As legislators in Japan decide whether to pass legislation to legalize resort casinos, police in Kanagawa Prefecture have announced that they recently busted an illegal baccarat venue that had reportedly racked up revenues of around $9.63 million after only ten months.

According to a television report from broadcaster TV Asahi Corporation, the illegal casino was known as “Tiger” and operated in a commercial building in the Kohoku Ward business district of the nation’s second largest city, Yokohama.

Following an anonymous tip, police explained that they had instigated a surveillance operation on the facility before carrying out a pre-planned raid five days later. This incursion resulted in law enforcement officials seizing six baccarat tables and just over $38,500 in cash while four employees including Kiyoharu Kishi, the facility’s 51-year-old manager, were arrested.

TV Asahi Corporation reported that the illegal gambling den was equipped with a video camera to monitor its entrance but that this had not been sufficient to give the venue’s operators sufficient time to dispose of any incriminating evidence. It had moreover not helped the eight gamblers who were on hand at the time to escape before police arrived.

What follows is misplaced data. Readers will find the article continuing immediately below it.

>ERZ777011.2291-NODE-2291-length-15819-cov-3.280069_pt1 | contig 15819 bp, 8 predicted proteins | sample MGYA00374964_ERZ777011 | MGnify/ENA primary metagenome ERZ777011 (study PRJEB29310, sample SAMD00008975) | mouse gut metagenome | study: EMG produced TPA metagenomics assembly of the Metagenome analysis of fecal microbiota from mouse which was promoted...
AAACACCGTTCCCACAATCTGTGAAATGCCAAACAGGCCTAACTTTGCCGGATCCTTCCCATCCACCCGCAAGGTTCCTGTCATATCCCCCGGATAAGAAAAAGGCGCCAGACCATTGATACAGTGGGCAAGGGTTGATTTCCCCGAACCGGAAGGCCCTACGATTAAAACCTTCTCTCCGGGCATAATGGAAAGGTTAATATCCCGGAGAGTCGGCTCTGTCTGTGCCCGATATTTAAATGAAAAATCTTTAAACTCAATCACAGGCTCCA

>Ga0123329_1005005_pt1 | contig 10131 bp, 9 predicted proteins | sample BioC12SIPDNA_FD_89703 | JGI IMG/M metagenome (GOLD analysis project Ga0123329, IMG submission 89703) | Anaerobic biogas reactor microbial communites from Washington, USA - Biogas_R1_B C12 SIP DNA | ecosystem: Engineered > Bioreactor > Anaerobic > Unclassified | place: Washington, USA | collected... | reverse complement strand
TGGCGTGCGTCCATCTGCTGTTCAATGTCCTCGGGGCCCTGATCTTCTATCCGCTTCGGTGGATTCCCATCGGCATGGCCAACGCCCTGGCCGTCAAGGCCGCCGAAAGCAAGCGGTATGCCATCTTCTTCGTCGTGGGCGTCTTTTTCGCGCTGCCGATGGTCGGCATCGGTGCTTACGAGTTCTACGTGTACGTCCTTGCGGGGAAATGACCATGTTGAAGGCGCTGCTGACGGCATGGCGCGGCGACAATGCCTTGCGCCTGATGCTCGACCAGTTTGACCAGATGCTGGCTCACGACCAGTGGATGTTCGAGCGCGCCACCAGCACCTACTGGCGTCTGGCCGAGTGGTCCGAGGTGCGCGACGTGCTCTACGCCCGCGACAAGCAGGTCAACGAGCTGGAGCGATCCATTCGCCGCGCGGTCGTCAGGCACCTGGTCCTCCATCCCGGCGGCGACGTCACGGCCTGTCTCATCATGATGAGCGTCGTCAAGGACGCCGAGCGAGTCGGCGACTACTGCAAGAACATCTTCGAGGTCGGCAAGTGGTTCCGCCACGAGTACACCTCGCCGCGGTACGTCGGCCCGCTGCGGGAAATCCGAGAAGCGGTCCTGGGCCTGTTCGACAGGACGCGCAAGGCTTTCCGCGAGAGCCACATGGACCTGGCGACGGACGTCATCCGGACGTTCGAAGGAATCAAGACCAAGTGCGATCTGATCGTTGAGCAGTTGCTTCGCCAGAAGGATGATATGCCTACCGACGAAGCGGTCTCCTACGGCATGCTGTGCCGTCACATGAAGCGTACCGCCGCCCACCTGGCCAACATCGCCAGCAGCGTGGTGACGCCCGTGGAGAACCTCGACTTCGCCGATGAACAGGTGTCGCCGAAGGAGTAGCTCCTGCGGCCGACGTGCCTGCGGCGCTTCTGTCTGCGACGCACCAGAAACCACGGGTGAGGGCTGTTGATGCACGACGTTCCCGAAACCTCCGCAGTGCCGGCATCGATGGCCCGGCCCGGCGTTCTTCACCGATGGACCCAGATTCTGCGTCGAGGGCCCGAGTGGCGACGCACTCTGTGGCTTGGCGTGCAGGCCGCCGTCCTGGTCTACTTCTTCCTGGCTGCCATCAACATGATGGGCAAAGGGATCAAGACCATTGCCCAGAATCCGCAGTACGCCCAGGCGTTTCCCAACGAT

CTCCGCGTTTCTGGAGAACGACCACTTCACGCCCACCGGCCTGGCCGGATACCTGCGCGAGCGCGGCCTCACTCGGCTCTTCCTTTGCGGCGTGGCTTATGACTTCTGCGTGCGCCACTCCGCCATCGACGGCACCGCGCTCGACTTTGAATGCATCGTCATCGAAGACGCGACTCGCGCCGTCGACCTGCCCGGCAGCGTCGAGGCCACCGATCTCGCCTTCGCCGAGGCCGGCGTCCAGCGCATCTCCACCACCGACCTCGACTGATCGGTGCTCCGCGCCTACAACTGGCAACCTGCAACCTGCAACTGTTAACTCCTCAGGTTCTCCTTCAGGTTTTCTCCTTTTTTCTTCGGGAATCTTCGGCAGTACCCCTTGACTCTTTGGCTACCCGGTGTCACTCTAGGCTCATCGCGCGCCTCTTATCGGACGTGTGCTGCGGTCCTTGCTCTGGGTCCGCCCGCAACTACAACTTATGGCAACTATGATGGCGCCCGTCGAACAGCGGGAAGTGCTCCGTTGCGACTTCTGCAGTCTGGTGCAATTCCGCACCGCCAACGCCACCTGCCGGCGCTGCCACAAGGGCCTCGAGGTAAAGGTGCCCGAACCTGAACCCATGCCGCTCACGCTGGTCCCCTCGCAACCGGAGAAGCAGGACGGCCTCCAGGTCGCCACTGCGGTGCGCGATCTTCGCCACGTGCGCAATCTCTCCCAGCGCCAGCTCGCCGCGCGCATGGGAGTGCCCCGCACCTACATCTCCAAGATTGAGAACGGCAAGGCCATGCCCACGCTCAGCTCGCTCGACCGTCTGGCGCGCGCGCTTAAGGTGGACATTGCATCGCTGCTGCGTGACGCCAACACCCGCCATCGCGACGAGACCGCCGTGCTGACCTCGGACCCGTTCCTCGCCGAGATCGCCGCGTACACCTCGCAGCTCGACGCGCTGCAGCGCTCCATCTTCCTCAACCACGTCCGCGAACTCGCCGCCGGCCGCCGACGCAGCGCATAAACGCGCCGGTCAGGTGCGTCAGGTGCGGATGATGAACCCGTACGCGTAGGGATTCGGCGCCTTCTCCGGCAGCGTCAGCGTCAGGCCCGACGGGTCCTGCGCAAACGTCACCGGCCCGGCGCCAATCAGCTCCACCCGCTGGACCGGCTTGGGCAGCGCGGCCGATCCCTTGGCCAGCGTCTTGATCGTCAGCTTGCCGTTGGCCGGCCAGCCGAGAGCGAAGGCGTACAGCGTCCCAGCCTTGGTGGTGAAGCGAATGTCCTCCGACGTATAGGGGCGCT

The constitution of Japan bans most forms of western gambling but the ruling Liberal Democratic Party of President Shinzo Abe has been attempting to change this prohibition for many years without success. A cross-party and pro-casino faction of Japan’s parliament announced last month that it would introduce amending legislation during the current Diet session, which concludes in late-November, although numerous analysts have predicted that the likelihood is high that this effort will eventually prove unsuccessful.

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